Drygalski Ice Tongue

Coordinates: 75°24′S 163°30′E / 75.400°S 163.500°E / -75.400; 163.500
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Drygalski Ice Tongue
The iceberg C-16 collides with Drygalski ice tongue on 30 March 2006.
Map showing the location of Drygalski Ice Tongue
Map showing the location of Drygalski Ice Tongue
TypeIce tongue
LocationVictoria Land, East Antarctica
Coordinates75°24′S 163°30′E / 75.400°S 163.500°E / -75.400; 163.500
Length48 kilometres (30 mi)
Width14 to 24 kilometres (9 to 15 mi)

The Drygalski Ice Tongue, Drygalski Barrier, or Drygalski Glacier Tongue is a glacier in Antarctica, on the Scott Coast, in the northern McMurdo Sound of Ross Dependency, 240 kilometres (150 mi) north of Ross Island. The Drygalski Ice Tongue is stable by the standards of Antarctica's icefloes, and stretches 70 kilometres (43 mi) out to sea from the David Glacier, reaching the sea from a valley in the Prince Albert Mountains of Victoria Land. The Drygalski Ice Tongue ranges from 14 to 24 kilometres (9 to 15 mi) wide.

Captain Robert Falcon Scott, leader of the British National Antarctic Expedition (1901-1904), discovered the Drygalski Ice Tongue in January 1902 and named it for Professor Erich von Drygalski, a contemporary German explorer then in Antarctica. The glacier that feeds the ice tongue was named after Edgeworth David. David and Douglas Mawson crossed the ice tongue in 1908/09 as part of the Nimrod Expedition. The Terra Nova Northern Party expedition did the same in 1912 during their return journey to Cape Evans. The name Drygalski Ice Tongue is unusual, as it is now common to give the same name to a glacier and its glacier tongue and refer to the seaward extension as a glacier tongue.

The Drygalski Ice Tongue is thought to be at least 4,000 years old. The recent history of the combined glacier and ice tongue[1] used analysis of rocks deposited along the margin of the David Glacier to identify a rapid thinning event initiated over 7,000 years ago that endured for ~ 2,000 years.

The David Glacier grounding line, where the ice leaves the shore and begins to float, is in a depth of ~1,900 m (6,200 ft).[2] The floating ice tongue itself is a significant factor contributing to the frequent formation of the Terra Nova Bay polynya. The polynya enables both production of sea ice and high salinity seawater.[3] The floating ice is in places only 300 m thick, with between 300 and 900 m (980 and 2,950 ft) of ocean beneath.[4]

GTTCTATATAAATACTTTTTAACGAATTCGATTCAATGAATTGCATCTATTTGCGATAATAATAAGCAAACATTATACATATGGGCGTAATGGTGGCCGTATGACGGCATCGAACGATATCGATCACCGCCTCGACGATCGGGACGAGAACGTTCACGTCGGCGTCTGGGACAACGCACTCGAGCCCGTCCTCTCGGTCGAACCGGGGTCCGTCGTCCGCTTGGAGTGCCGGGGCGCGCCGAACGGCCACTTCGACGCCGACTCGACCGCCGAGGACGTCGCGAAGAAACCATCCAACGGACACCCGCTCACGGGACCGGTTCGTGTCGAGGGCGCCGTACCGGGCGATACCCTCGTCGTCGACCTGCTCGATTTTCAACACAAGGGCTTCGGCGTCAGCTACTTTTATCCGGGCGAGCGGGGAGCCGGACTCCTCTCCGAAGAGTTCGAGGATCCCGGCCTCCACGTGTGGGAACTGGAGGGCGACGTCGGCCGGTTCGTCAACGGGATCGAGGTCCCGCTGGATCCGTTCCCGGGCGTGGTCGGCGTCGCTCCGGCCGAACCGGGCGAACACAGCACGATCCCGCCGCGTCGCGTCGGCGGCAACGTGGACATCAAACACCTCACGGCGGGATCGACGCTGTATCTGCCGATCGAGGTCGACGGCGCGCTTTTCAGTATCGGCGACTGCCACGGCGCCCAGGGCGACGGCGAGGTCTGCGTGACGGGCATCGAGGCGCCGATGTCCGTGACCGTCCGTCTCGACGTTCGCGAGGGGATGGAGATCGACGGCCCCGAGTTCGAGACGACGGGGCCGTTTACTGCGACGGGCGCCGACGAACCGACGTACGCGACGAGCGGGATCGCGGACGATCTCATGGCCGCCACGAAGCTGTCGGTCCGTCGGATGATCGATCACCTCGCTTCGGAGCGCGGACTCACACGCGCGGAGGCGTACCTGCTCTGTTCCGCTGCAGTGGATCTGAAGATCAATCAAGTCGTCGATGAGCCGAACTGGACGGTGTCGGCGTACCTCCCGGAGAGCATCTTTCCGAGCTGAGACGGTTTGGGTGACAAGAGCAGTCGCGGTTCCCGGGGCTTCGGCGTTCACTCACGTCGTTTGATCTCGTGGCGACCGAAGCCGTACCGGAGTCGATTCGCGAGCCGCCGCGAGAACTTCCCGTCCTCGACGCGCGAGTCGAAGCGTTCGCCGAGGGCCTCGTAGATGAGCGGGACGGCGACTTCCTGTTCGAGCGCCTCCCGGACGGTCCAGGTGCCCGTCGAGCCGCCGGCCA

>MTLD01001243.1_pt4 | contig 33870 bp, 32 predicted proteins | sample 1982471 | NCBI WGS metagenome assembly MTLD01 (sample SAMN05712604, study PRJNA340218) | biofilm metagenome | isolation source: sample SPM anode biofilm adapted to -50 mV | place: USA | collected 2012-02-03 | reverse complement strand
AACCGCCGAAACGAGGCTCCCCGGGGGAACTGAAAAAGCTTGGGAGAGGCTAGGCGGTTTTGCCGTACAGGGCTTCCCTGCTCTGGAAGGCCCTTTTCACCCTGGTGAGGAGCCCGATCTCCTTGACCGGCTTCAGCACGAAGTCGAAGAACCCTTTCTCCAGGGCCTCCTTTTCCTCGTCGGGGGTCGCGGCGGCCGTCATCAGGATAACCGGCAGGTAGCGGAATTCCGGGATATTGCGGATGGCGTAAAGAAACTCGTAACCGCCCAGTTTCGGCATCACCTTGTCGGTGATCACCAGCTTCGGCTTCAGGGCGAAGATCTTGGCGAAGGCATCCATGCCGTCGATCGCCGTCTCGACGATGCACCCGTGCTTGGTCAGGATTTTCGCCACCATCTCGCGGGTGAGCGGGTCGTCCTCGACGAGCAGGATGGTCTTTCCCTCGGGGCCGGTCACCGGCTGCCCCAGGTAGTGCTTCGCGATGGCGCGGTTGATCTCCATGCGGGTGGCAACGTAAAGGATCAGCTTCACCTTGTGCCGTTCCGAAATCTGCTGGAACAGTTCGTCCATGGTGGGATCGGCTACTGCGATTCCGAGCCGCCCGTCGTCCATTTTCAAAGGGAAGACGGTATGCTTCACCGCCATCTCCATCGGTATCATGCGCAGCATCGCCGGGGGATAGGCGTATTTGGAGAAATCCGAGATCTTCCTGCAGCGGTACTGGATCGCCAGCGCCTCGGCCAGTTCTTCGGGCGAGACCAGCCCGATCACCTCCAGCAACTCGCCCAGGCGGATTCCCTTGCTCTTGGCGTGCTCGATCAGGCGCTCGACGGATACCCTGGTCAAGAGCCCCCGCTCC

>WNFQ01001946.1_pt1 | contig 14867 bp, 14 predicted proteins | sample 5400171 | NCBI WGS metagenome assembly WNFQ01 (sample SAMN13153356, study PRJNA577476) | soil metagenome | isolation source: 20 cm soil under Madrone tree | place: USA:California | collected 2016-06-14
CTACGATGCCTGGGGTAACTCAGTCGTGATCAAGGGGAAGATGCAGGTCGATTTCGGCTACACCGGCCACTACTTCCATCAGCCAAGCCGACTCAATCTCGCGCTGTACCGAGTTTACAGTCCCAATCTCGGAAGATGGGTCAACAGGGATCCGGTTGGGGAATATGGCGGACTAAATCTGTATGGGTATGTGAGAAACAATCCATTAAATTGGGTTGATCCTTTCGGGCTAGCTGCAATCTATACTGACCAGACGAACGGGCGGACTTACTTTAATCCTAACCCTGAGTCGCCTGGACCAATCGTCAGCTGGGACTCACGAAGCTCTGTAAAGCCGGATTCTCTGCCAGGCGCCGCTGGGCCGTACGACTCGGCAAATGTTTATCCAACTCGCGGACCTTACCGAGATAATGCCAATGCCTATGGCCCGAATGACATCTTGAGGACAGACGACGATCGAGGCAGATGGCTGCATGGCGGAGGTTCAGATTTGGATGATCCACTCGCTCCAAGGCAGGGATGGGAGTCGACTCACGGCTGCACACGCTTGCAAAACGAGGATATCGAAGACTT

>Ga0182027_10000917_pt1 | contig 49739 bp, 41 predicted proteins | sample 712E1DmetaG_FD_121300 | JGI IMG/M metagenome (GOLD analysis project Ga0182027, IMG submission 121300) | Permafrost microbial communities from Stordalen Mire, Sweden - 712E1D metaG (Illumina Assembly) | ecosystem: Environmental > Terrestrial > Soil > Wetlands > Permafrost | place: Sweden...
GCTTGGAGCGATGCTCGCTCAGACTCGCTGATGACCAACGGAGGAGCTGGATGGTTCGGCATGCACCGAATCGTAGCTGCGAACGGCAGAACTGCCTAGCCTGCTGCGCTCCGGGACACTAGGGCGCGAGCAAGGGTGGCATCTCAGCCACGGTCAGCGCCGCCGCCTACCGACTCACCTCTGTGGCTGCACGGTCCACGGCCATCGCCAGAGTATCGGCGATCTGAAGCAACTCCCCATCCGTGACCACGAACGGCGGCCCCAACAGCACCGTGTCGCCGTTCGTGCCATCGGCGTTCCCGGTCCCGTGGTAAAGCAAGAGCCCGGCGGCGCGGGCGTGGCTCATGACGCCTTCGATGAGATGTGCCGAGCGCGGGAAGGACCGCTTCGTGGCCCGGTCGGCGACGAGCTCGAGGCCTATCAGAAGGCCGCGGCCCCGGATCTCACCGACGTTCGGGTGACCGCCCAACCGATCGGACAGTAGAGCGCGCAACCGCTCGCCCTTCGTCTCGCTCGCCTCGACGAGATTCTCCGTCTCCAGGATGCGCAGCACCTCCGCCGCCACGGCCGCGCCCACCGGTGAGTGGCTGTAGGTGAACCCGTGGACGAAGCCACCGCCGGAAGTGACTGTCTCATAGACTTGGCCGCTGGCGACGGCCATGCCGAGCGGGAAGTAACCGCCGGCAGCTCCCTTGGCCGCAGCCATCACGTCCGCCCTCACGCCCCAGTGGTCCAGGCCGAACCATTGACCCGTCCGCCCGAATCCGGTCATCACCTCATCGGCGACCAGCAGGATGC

The floating glacier also forms the southern bound of the Nansen Ice Shelf. This small ice shelf is subject to strong katabatic winds. It is also possible to observe free-flowing meltwater on its surface in summer conditions.[5] In 2016 a 30 km (19 mi) long section of the ice shelf calved to form two large icebergs.[6]

On March–April 2005, a 3,000 square kilometres (1,200 sq mi) iceberg designated B-15A hit the ice tongue breaking off two chunks, each with a surface area of about 70 square kilometres (27 sq mi). This iceberg is a remnant of Iceberg B-15, which calved from the Ross Ice Shelf in 2000. Scientists are also concerned for several penguin colonies which have been isolated from the open sea by the two large bodies of ice. At the end of March 2006, another iceberg coming from the Ross Ice Shelf, named C-16, hit the ice tongue, breaking off another large piece (more than 100 square kilometres or 39 square miles). Both of these incidents are described in a study[7] that benefited from the fortuitous presence of a GPS beacon on one of the icebergs.

See also[edit]


  1. ^ Stutz, J., Mackintosh, A., Norton, K., Whitmore, R., Baroni, C., Jamieson, S.S., Jones, R.S., Balco, G., Salvatore, M.C., Casale, S. and Lee, J.I., 2020. Mid-Holocene thinning of David Glacier, Antarctica: Chronology and Controls. The Cryosphere Discussions, pp.1-42. https://doi.org/10.5194/tc-2020-284
  2. ^ Indrigo, C., Dow, C., Young, D., Lee, C.K., Greenbaum, J., Blankenship, D. and Lee, W.S., 2019, January. Drygalski Ice Tongue stability influenced by crevasse formation and ice morphology. In Geophysical Research Abstracts (Vol. 21).
  3. ^ Yoon, S.T., Lee, W.S., Stevens, C., Jendersie, S., Nam, S., Yun, S., Hwang, C.Y., Jang, G.I. and Lee, J., 2020. Variability in high-salinity shelf water production in the Terra Nova Bay polynya, Antarctica. Ocean Science, 16(2), pp.373-373. https://doi.org/10.5194/os-16-373-2020
  4. ^ Stevens, C., Lee, W.S., Fusco, G., Yun, S., Grant, B., Robinson, N. and Hwang, C.Y., 2017. The influence of the Drygalski Ice Tongue on the local ocean. Annals of Glaciology, 58(74), pp.51-59. https://doi.org/10.1017/aog.2017.4
  5. ^ Dow, C.F., Lee, W.S., Greenbaum, J.S., Greene, C.A., Blankenship, D.D., Poinar, K., Forrest, A.L., Young, D.A. and Zappa, C.J., 2018. Basal channels drive active surface hydrology and transverse ice shelf fracture. Science advances, 4(6), p.eaao7212. https://www.science.org/doi/10.1126/sciadv.aao7212
  6. ^ Dziak, R.P., Lee, W.S., Haxel, J.H., Matsumoto, H., Tepp, G., Lau, T.K., Roche, L., Yun, S. and Lee, J., 2019. Hydroacoustic, Meteorologic and Seismic Observations of the 2016 Nansen Ice Shelf Calving Event and Iceberg Formation. Frontiers in Earth Science, 7, p.183.
  7. ^ MacAyeal, D.R., Okal, M.H., Thom, J.E., Brunt, K.M., Kim, Y.J. and Bliss, A.K., 2008. Tabular iceberg collisions within the coastal regime. Journal of Glaciology, 54(185), pp.371-386.

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